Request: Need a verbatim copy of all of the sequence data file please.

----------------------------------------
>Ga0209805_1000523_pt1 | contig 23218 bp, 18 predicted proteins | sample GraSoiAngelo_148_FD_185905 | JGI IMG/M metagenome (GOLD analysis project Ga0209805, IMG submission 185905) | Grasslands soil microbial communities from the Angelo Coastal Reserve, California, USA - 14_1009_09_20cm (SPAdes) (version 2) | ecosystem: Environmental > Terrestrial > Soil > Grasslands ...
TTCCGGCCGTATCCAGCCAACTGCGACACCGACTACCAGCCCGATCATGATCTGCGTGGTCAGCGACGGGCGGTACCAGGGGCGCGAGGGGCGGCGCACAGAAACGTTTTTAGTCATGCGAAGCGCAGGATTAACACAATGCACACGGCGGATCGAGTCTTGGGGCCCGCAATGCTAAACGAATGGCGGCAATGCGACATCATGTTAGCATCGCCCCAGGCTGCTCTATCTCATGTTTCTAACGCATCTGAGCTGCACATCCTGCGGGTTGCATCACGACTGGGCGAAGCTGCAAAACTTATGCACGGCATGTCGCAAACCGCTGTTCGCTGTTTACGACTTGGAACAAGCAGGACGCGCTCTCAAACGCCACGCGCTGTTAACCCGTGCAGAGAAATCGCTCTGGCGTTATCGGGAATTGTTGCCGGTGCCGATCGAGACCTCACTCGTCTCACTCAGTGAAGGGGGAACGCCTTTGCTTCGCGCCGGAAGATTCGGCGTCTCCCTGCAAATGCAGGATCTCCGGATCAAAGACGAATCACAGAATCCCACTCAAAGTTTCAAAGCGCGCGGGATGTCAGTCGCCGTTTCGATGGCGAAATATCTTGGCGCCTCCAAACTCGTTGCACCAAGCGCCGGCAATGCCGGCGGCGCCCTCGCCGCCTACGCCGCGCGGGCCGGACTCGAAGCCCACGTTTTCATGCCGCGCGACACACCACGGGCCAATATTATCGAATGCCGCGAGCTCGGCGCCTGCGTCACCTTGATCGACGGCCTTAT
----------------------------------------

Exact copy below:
>Ga0209805_1000523_pt1 | contig 23218 bp, 18 predicted proteins | sample GraSoiAngelo_148_FD_185905 | JGI IMG/M metagenome (GOLD analysis project Ga0209805, IMG submission 185905) | Grasslands soil microbial communities from the Angelo Coastal Reserve, California, USA - 14_1009_09_20cm (SPAdes) (version 2) | ecosystem: Environmental > Terrestrial > Soil > Grasslands ...
TTCCGGCCGTATCCAGCCAACTGCGACACCGACTACCAGCCCGATCATGATCTGCGTGGTCAGCGACGGGCGGTACCAGGGGCGCGAGGGGCGGCGCACAGAAACGTTTTTAGTCATGCGAAGCGCAGGATTAACACAATGCACACGGCGGATCGAGTCTTGGGGCCCGCAATGCTAAACGAATGGCGGCAATGCGACATCATGTTAGCATCGCCCCAGGCTGCTCTATCTCATGTTTCTAACGCATCTGAGCTGCACATCCTGCGGGTTGCATCACGACTGGGCGAAGCTGCAAAACTTATGCACGGCATGTCGCAAACCGCTGTTCGCTGTTTACGACTTGGAACAAGCAGGACGCGCTCTCAAACGCCACGCGCTGTTAACCCGTGCAGAGAAATCGCTCTGGCGTTATCGGGAATTGTTGCCGGTGCCGATCGAGACCTCACTCGTCTCACTCAGTGAAGGGGGAACGCCTTTGCTTCGCGCCGGAAGATTCGGCGTCTCCCTGCAAATGCAGGATCTCCGGATCAAAGACGAATCACAGAATCCCACTCAAAGTTTCAAAGCGCGCGGGATGTCAGTCGCCGTTTCGATGGCGAAATATCTTGGCGCCTCCAAACTCGTTGCACCAAGCGCCGGCAATGCCGGCGGCGCCCTCGCCGCCTACGCCGCGCGGGCCGGACTCGAAGCCCACGTTTTCATGCCGCGCGACACACCACGGGCCAATATTATCGAATGCCGCGAGCTCGGCGCCTGCGTCACCTTGATCGACGGCCTTAT